Top British Doctors Demand Smokefree Workplace Legislation
1,000 British adults die every year from diseases caused by tobacco smoke pollution
London, 11/24/03 - Leading British doctors today launched an unprecedented attack on the British Government's weak against tobacco smoke pollution.  Labeling the government's  policy of voluntary regulation "useless," the doctors called for an immediate smokefree workplace law to protect ALL British workers. In a letter to The Times  newspaper,  signatories, headed by the president of the Royal College of Physicians,  criticized the current system of self regulation.  They wrote: We believe that the time has come for legislation to make all public places smoke-free. In the hospitality industry,  smoke exposure is very high and poses a particular risk, the letter said. The current system of self regulation has failed to protect the majority of staff or customers.  "All [workers] have a right to freedom from tobacco smoke pollution. "The doctors announced the publication of a study entitled "Tobacco Smoke Pollution: The Hard Facts."  The study estimated that 1,000 British adults die every year  from diseases caused by tobacco smoke pollution.

"The great majority of people in the U.K. -- 80 percent -- do not smoke," wrote Carol Black,  president of the Royal College of Physicians. "Most find cigarette smoke  unpleasant and irritating" and a majority of the British public would prefer public  places to be smokefree.

All  Royal Colleges of Medicine warned that employers had a duty to protect  staff from harm and that smokefree workplace legislation could save 150,000 lives in the long term. The  letter finished: As doctors seeing the daily consequences of smoking and  passive smoking, we agree and call on the Government to introduce legislation at  the earliest possible opportunity. According to The Times, it is  believed to be the first time that all Royal Colleges have made such an issue a  common cause.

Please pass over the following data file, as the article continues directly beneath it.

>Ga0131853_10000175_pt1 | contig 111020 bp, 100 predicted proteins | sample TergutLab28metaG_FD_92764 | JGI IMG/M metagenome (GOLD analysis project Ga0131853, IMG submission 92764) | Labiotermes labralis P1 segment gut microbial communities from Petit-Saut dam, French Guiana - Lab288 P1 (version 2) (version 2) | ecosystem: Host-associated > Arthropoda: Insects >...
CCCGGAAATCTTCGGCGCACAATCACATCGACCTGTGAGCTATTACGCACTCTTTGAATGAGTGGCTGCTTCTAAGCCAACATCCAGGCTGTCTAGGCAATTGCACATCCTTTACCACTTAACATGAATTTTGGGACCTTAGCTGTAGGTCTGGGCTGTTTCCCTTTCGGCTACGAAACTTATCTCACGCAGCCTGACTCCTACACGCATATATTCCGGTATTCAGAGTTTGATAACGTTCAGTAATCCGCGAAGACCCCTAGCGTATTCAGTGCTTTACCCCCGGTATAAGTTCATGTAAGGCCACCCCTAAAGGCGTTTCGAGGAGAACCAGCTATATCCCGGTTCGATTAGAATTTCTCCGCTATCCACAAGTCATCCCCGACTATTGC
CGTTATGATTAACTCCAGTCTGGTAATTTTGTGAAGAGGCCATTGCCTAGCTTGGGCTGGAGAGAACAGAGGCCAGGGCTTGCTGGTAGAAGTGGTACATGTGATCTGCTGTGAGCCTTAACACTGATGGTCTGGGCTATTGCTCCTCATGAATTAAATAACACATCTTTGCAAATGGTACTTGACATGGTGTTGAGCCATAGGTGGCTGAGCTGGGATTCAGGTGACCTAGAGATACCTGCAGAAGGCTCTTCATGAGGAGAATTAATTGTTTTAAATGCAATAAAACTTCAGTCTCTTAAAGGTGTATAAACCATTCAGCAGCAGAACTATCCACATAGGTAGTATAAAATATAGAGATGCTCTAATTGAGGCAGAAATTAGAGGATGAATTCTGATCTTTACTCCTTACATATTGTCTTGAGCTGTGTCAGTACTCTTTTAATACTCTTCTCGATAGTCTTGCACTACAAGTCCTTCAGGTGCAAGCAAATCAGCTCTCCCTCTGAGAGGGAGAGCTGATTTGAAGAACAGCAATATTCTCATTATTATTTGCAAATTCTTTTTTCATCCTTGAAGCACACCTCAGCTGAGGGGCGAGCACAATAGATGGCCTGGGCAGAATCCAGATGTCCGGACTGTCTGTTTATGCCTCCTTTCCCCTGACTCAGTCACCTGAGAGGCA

Britian's Chief Medical Officer Sir Liam Donaldson  (equivalent to the U.S. Surgeon General) had previously called for smokefree  workplace legislation, including smokefree bars, clubs and restaurants, but  his recommendation ran into opposition from the very government that  appointed him. The Royal Colleges report was welcomed by  all smokefree advocacy groups including Action on Smoking and Health (ASH), which  repeated calls for a New York City-style smokefree workplace law.  "Legislation to end employees' involuntary exposure to secondhand smoke at work is long overdue," said ASH Director Deborah Arnott. 

Smokefree establishments are still rare in Britain compared to the United  States. Pizza Hut implemented one of the country's first smokefree policies in  August this year, saying the decision was being taken to protect both customers  and staff from the dangers of tobacco smoke.

(Parts excerpted from The Scotsman, Reuters, and CNSNews)